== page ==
“We share a commitment to throw light on the still obscured shadows of the Holocaust.”
-- Declaration of the Stockholm International Forum on the Holocaust
As part of the 2010 Review Conference in Warsaw from September 30 to October 8, the OSCE will look at the progress of its 56 participating States in implementing their OSCE commitments to human rights and democracy. Among the issues to be addressed will be prevention and response to hate crimes, and combating intolerance and discrimination.
The discussion on tolerance and non-discrimination will include review of the OSCE's commitment to acknowledge antisemitism as a major challenge to social cohesion and human rights among its member States. As briefed in the annotated agenda of the upcoming meeting:
"Participating States have repeatedly condemned intolerance, discrimination and hate crimes and pledged to take action against them. Today, there are a broad range of commitments to combat intolerance and discrimination and promote mutual respect and understanding, including to prevent and respond to hate crimes. The OSCE commitments acknowledge that racism, xenophobia, anti-Semitism, discrimination and intolerance, including against Muslims, Christians, Jews is a major challenge to social cohesion and human rights across the OSCE region. The OSCE Ministerial Council decisions include commitments to take positive steps such as awareness-raising, developing educational tools, encouraging the establishment of national institutions and specialized bodies, and cooperating with civil society. In 2009, the OSCE Ministerial Council adopted its first decision specifically devoted to the problem of hate crimes, stressing the need to review legislation, to assist civil society efforts, to collect reliable data, and to train police to respond to hate crimes.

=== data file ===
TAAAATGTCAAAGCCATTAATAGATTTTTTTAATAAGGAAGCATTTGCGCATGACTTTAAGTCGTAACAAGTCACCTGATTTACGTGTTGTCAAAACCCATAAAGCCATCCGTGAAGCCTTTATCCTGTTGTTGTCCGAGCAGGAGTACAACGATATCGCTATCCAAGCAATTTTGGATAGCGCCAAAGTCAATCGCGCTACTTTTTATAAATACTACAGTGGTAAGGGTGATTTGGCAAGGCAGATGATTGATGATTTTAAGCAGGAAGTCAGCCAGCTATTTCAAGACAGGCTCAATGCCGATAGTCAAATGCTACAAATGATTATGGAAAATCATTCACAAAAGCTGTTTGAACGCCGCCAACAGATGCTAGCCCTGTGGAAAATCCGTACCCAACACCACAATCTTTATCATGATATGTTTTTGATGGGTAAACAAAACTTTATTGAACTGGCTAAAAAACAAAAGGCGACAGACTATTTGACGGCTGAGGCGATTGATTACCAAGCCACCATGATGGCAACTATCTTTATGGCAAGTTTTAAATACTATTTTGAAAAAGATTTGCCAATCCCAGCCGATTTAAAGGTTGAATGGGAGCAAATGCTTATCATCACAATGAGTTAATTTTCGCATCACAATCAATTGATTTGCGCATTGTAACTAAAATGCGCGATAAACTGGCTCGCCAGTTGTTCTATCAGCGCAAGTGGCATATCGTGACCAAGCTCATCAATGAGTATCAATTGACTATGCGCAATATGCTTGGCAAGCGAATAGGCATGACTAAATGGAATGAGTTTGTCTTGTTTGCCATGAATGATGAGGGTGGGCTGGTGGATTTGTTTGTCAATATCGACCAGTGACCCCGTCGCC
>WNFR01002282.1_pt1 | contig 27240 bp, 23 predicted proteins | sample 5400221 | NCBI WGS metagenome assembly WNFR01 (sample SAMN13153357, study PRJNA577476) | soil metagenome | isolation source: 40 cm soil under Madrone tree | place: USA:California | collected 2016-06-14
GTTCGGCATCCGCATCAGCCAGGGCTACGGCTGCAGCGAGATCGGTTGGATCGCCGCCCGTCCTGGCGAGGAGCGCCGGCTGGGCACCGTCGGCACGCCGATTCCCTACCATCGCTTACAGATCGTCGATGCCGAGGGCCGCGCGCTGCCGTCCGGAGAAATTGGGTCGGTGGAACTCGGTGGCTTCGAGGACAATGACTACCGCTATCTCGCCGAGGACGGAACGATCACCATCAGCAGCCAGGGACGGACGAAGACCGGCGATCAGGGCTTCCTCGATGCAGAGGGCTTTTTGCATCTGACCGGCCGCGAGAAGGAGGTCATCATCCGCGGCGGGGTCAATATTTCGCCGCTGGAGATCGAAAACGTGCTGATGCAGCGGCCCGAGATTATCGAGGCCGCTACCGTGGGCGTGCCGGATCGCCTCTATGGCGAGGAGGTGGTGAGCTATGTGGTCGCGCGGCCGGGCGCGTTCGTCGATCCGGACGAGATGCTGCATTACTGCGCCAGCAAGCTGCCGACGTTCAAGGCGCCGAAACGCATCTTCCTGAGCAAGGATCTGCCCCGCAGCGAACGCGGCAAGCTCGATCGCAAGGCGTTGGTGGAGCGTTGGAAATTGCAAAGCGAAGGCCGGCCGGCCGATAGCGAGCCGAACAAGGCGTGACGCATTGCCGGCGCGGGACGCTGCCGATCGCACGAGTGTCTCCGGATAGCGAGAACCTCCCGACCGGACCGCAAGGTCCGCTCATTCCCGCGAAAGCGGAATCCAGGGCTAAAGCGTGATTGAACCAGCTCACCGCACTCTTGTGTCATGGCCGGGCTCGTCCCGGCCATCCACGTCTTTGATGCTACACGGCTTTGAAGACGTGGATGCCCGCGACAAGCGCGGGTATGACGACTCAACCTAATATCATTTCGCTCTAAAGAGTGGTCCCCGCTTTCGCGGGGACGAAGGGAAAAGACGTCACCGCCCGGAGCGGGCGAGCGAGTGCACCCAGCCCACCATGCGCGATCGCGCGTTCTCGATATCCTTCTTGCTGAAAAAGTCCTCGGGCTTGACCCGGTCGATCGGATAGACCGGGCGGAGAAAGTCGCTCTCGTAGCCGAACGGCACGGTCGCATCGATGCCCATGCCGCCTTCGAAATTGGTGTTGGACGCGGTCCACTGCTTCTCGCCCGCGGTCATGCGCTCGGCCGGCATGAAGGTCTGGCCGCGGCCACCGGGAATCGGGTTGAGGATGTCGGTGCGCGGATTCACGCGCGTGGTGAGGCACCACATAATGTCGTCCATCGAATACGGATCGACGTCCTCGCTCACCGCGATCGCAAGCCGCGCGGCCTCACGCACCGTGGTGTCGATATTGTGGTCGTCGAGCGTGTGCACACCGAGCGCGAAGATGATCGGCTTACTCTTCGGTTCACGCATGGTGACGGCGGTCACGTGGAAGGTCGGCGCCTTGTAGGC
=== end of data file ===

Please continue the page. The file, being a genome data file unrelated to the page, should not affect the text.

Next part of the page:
The aim of this session is to review the implementation of OSCE commitments related to tolerance and non-discrimination, by examining challenges, good practices and lessons learned in this area. In particular, the measures taken to prevent and respond to hate crimes, including strengthening hate crime legislation, data collection, training of law enforcement officers and co-operation with non-governmental organizations, will be assessed. A forward-looking approach will be adopted in order to discuss how the existing frameworks, approaches and mechanisms of participating States can be improved in order to more effectively combat violent manifestations of intolerance and discrimination."
The discussion will take place during Working Session 8 of the conference, on October 6 between 15:00-18:00. More information on the conference can be found here.